flat top cottage

Heavy equipment sits ready to demolish a old flat top cottage in Southern Shores. 

SOUTHERN SHORES, N.C.

A plan to tear down a tiny oceanfront flat-top cottage and build a house five times larger with capacity for 24 people has many residents here fuming, with one calling the project a "monstrosity."

It is doubly distasteful to its critics who fear it will start a trend of event-style houses at the cost of a dwindling number of flat-roofed homes designed by the town’s founder in the 1940s.

SAGA Construction proposes to build a house on Ocean Boulevard of nearly 6,000 square feet with 12 bedrooms, 12 baths and 17 parking spaces. The house would follow an Outer Banks pattern of replacing older, smaller homes with massive vacation houses featuring big kitchens, lots of bedrooms, a pool, and other amenities that attract wedding parties or large gatherings.

The company has state permits and is waiting for approval from the town. If the plans are within the rules, the town would issue the project a permit, said town manager Peter Rascoe.

For future homes, the town council proposed a plan Wednesday for a district along the oceanfront that would require set backs, height limits and lot coverage maximums among other things. Town staff will review the plan and bring it back to the council later.

Southern Shores used to cap the number of bedrooms at seven before the General Assembly passed a law in 2015 preventing the practice.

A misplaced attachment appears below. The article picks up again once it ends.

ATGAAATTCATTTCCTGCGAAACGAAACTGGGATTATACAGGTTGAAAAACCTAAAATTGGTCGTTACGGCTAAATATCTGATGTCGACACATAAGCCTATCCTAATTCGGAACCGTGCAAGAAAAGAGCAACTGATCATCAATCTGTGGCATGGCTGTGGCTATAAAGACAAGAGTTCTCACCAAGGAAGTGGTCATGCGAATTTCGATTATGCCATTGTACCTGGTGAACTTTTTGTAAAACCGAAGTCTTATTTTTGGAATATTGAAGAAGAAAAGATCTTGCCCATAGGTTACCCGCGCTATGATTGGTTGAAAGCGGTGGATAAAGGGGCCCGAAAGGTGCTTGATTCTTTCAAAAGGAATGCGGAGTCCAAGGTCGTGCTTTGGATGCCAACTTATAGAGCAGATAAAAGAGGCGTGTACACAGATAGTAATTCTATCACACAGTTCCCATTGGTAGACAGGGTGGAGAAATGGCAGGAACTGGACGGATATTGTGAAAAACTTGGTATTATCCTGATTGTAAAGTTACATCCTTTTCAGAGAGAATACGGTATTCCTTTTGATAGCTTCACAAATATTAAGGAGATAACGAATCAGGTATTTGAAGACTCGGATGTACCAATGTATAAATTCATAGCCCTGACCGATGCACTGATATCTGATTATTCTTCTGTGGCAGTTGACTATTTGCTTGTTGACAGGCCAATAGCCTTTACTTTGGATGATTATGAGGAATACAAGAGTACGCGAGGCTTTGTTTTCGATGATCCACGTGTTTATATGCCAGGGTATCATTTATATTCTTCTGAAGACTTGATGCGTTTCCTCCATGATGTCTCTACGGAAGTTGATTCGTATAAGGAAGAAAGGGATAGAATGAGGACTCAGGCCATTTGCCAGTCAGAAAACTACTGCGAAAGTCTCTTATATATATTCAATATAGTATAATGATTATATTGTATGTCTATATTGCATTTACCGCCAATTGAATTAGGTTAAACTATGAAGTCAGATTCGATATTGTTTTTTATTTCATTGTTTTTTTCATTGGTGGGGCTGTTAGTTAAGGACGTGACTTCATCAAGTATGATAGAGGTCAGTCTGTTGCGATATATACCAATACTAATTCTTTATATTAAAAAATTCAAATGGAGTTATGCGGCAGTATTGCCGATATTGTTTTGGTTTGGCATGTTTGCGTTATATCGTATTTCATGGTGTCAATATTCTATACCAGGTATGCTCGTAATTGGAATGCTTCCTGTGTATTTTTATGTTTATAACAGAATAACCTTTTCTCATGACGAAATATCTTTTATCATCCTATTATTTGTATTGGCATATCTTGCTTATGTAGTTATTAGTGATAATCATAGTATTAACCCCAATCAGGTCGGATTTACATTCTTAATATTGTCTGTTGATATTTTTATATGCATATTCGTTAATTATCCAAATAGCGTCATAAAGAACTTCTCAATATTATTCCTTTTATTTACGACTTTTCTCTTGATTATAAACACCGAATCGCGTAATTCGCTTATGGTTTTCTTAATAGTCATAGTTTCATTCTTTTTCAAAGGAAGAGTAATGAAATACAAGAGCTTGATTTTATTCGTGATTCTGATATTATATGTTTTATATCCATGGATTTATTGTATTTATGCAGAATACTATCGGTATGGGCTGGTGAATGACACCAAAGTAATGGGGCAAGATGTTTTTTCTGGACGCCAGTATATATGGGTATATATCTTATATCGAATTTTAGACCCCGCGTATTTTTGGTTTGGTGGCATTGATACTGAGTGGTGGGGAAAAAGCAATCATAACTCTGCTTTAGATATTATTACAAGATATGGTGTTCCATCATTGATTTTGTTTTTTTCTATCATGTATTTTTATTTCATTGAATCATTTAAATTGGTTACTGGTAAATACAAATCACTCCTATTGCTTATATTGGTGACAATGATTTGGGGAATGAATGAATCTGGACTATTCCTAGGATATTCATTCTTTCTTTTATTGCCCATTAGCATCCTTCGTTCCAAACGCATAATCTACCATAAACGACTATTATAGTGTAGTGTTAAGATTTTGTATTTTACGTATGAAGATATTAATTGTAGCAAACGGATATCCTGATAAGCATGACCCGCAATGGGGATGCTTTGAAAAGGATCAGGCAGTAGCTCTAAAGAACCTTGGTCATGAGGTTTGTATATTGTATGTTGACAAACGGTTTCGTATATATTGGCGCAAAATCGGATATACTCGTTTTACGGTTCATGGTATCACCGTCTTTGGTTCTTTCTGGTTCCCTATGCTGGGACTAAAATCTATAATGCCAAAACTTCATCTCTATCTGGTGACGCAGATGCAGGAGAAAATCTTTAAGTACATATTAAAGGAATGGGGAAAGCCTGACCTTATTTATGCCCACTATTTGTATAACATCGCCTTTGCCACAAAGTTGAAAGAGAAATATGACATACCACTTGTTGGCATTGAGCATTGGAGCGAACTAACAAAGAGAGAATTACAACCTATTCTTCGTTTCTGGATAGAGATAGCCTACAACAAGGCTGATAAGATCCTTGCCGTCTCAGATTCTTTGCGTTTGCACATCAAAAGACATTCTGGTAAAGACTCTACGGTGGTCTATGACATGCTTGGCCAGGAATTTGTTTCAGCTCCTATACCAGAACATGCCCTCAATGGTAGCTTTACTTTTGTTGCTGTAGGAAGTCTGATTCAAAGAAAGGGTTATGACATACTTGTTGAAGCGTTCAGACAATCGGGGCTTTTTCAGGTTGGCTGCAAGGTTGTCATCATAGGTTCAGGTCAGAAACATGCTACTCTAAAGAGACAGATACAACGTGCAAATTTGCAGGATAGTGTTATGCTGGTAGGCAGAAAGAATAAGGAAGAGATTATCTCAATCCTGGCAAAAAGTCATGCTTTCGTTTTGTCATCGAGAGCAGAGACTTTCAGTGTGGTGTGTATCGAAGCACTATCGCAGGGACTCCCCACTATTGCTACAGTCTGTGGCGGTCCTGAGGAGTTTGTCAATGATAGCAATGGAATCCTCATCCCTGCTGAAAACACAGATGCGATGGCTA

Since then, Southern Shores and other Outer Banks towns have struggled with controlling house sizes. The town passed an ordinance in 2016 limiting homes to 6,000 square feet, but could not restrict the number of bedrooms.

At least four other homes have 10 bedrooms. This would be the first 12-bedroom home in Southern Shores.

The property owners association has protested the SAGA project, and a petition against it garnered 444 signatures from the roughly 2,900 residents.

“I pray you can stop it,” resident Lee Whitley told the council at Wednesday’s meeting.

She said the house was a “monstrosity” that is not in harmony with the town’s character.

In 1947, artist and developer Frank Stick purchased 2,600 acres along what is now N.C. 12 for $30,000. He named the area Southern Shores. He designed and built small cottages of concrete block and colorful wooden shutters with the trademark flat roofs. About 30 of the original 75 or so remain.

“We are not Kill Devil Hills, we’re not Corolla and we’re not Duck,” said Sally Gudas, who owns a flat-top cottage. “We are a very special place and we need to hold on to that.”

Jeff Hampton, 252-491-5272, jeff.hampton@pilotonline.com

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